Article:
ANNAPOLIS - The 2012 General Assembly session closed without an agreement between the House of Delegates and the Senate on an operating budget for the state. Many other bills passed or failed during the 90-day session.
Budget and Casino Gambling
The General Assembly failed to pass a revenue-raising operating budget during the regular session that ended Monday night, making it likely that a special session will be called for the first time since 1992. A special session would probably include negotiations on a proposed gambling bill to allow the construction of a casino inPrince George's County, which became a sticking point in the back-and-forth between the House and Senate late Monday night.
The General Assembly passed a major piece of Gov.Martin O'Malley's agenda when a controversial bill legalizing same-sex marriage cleared both chambers in February.
The bill generated heated debate, especially in the House of Delegates, where it passed with just a single vote to spare. It divided lawmakers early in the session along racial, religious and philosophical lines.
O'Malley signed the Civil Marriage Protection Act into law, but it will likely have to be approved in a statewide referendum in November.
Education - Maintenance of Effort
Lawmakers closed loopholes and tweaked what many considered to be a broken maintenance of effort law, which is designed to keep education funding levels stable from year to year. But without an operating budget being approved, counties may have to make significant cuts in education spending.
Lawmakers did not approve a bill to transfer the normal cost of teacher pensions from the state to individual counties over the next four years. But pensions are on the short list of items to be considered in a special session.
Students will now be required to stay in school until age 17 in most cases, an increase of one year.
Attempts to combat childhood obesity in schools were not successful. The Student Health and Fitness Act, which would have required 150 minutes of physical activity time weekly, and another bill requiring calorie counts on school menus, both died in the House.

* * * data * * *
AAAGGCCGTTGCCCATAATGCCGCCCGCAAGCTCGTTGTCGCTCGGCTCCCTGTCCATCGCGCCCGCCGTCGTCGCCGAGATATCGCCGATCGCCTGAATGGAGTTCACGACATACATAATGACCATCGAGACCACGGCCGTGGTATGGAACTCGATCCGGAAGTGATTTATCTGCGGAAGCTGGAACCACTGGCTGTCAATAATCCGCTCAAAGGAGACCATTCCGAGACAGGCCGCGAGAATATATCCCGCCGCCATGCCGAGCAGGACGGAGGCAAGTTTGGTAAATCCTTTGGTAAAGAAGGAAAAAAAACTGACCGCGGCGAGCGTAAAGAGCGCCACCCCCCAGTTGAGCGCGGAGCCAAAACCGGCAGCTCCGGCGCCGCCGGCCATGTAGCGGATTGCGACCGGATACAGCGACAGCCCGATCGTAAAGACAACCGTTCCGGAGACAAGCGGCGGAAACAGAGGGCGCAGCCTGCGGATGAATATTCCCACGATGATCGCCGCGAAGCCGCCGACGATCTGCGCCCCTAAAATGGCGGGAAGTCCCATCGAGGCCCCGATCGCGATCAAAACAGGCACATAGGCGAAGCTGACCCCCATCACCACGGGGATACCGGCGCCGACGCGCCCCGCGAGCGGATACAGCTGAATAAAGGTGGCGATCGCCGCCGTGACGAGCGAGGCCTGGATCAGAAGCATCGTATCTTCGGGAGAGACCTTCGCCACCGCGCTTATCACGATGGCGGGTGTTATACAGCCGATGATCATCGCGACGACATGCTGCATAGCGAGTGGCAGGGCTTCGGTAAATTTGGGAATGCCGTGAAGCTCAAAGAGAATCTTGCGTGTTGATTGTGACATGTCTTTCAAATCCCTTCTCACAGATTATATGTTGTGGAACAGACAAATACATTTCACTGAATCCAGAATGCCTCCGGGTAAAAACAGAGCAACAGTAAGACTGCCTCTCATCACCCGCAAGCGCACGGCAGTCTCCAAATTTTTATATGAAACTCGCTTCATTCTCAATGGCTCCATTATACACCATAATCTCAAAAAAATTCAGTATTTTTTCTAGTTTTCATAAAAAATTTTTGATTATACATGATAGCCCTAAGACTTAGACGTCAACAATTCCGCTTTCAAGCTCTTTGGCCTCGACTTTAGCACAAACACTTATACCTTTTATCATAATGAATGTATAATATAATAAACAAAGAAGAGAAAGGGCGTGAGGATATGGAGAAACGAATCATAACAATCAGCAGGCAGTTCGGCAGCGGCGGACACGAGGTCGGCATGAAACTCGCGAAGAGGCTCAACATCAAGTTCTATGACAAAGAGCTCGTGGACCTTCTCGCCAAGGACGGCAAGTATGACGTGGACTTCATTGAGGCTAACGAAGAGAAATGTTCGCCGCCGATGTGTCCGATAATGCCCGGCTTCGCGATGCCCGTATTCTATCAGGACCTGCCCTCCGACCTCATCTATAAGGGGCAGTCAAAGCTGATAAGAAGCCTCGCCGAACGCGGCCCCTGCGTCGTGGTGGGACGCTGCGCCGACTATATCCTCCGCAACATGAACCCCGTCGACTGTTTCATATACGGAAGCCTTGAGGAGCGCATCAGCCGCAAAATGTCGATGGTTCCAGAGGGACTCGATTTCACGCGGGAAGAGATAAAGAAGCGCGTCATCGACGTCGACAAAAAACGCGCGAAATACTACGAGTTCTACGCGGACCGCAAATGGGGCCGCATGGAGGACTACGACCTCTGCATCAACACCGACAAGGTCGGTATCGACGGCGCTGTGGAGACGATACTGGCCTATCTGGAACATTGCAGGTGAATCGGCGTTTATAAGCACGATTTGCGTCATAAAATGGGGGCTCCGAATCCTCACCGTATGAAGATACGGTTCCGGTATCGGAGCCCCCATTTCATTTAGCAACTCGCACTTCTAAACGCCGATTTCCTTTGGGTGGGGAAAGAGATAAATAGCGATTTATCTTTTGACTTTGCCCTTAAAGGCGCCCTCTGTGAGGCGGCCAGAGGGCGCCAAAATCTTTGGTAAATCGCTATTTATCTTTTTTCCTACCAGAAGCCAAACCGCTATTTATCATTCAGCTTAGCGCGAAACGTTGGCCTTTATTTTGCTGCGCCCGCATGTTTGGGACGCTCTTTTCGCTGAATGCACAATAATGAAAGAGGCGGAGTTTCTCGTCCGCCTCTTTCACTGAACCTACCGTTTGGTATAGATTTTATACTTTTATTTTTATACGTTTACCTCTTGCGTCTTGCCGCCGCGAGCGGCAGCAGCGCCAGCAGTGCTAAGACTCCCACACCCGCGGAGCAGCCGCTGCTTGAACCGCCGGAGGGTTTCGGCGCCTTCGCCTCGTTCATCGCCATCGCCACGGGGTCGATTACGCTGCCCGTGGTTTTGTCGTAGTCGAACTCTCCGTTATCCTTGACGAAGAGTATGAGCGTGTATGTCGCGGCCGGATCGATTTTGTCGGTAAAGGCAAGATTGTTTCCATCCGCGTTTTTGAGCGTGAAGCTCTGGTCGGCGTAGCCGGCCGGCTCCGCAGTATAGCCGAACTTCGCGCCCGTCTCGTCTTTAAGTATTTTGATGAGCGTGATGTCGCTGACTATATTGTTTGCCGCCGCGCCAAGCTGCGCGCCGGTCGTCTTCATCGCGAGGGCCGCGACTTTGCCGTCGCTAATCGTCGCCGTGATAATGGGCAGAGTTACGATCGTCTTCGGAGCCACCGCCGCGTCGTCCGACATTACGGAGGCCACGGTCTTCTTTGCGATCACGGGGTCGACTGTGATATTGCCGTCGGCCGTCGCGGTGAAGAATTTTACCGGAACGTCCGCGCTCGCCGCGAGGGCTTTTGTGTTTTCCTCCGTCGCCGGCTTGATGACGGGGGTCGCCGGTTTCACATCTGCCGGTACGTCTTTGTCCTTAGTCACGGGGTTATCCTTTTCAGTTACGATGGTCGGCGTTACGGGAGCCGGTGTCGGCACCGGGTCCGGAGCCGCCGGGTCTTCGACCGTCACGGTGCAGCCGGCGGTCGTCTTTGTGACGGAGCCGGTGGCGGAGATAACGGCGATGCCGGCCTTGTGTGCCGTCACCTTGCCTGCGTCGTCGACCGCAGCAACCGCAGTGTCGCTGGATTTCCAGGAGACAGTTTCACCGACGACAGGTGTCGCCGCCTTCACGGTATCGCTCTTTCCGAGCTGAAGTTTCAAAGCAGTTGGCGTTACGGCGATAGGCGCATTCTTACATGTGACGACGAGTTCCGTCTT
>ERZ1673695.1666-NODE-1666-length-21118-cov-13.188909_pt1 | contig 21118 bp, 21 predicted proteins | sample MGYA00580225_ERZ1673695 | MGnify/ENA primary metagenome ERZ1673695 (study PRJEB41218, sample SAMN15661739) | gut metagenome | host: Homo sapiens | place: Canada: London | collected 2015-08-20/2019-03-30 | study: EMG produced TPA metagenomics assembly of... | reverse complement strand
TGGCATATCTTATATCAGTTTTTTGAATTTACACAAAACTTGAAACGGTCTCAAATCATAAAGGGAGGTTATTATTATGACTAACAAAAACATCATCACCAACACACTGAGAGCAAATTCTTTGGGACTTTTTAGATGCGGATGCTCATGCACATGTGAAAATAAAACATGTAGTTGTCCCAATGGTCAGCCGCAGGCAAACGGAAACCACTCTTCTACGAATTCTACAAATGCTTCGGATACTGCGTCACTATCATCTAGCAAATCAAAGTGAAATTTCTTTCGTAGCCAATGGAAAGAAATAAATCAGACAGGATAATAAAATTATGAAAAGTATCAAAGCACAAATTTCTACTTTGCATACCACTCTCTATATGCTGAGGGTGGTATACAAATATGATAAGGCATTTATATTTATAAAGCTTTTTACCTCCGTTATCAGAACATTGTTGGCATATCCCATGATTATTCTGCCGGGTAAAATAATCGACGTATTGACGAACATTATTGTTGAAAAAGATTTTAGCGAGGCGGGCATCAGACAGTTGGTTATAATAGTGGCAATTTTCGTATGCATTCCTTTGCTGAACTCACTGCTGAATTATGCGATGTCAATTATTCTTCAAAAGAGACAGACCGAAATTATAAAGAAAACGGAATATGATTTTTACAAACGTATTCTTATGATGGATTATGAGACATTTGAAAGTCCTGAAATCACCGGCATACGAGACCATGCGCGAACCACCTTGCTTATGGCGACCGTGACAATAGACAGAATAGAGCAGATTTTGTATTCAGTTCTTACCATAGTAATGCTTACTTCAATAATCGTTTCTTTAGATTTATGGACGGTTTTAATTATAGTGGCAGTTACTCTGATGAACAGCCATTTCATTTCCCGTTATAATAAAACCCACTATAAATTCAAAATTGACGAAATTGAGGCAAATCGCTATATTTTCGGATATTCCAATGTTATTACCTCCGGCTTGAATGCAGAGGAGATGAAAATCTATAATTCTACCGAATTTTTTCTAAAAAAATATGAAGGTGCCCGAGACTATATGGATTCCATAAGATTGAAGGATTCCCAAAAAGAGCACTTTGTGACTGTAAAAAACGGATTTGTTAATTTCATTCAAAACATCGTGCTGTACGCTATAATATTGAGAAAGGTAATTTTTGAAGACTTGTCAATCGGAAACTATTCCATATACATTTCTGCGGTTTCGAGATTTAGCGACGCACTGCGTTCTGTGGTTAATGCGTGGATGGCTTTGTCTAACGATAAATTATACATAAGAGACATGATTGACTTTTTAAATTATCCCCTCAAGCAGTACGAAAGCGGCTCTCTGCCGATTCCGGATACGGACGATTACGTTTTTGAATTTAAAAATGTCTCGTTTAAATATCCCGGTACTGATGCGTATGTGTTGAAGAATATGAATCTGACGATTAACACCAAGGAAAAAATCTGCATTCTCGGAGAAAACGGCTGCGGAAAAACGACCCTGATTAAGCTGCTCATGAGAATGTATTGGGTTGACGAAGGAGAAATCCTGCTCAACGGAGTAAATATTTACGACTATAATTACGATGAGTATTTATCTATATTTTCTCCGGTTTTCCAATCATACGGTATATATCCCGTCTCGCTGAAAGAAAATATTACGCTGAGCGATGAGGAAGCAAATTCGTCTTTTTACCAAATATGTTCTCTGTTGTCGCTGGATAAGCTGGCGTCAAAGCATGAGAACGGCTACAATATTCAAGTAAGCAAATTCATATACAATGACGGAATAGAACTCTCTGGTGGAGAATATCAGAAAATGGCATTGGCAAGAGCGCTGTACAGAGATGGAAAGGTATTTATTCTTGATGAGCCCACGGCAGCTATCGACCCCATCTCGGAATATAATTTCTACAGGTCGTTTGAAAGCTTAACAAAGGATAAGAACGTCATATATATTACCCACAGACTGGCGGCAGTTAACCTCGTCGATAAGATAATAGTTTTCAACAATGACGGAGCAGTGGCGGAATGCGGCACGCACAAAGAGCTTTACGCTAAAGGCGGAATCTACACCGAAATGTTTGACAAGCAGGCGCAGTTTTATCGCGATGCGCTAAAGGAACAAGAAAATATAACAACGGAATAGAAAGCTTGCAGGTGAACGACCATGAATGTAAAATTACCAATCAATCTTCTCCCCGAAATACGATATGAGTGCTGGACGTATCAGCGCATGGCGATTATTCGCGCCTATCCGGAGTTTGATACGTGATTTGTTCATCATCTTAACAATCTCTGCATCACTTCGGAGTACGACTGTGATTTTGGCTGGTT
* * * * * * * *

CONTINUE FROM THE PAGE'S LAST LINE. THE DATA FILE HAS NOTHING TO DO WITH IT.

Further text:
Likewise, the Kristen Marie Mitchell Bill, addressing dating violence as a bullying issue, died in committee.
The Kathleen A. Mathias Chemotherapy Parity Act of 2012 passed unanimously in both chambers, prohibiting insurers from imposing limits or cost sharing on coverage of orally administered chemotherapy that would make it less favorable than other forms of chemotherapy treatment.
Marylanders in low-income areas could see an increase in affordable health care coverage. The new program championed by Lt. Gov. Anthony Brown will create a pilot program for the Health Enterprise Zone program, which is designed to bring affordable health care to specially designated communities through a combination of state incentives and reduced taxes for health care providers.
Maryland became the first state to ban commercial poultry feed containing roxarsone, an arsenic-based drug used to treat a digestive parasite in chickens and turkeys. Supporters said the bill was a victory for public health, while Eastern Shore legislators called the ban a hardship for the state's struggling poultry industry.
Energy and Environment - Wind Turbines
A bill that could have made Maryland the first state to install wind turbines off its coast died in the Senate Finance committee. The legislation would have increased power bills for families in the state by a maximum of $1.50 a month, or 1.5 percent of the bill for commercial and industrial users.
Wind legislation was a priority for O'Malley, who argued the industry would create thousands of local jobs and garner $8.7 million in revenue for the state over a five-year span.
But many lawmakers were hesitant to increase energy bills in a struggling economy. Opponents of the legislation also cited the heavy cost of breaking into the offshore wind industry.
Legislators passed a bill that would protect property owners leasing their land for hydraulic fracturing, commonly referred to as fracking. If water on a leased property is contaminated within 2,500 feet of a fracking well, drillers will be required to pay for the clean-up or will have to provide an alternative supply.
Water contamination has been a concern in nearby states like Pennsylvania and Ohio, where fracking is already taking place, although whether water pollution there is due to fracking is contested.
But legislation that would have collected funds for fracking-impact research never made it out of the Senate. The Marcellus Shale Safe Drilling Study Fee bill proposed a $15-per-acre fee on anyone intending to drill in the Marcellus Shale region in Western Maryland, which contains rich pockets of natural gas. Money from the fee would have paid for research on legal and environmental concerns related to fracking in the state.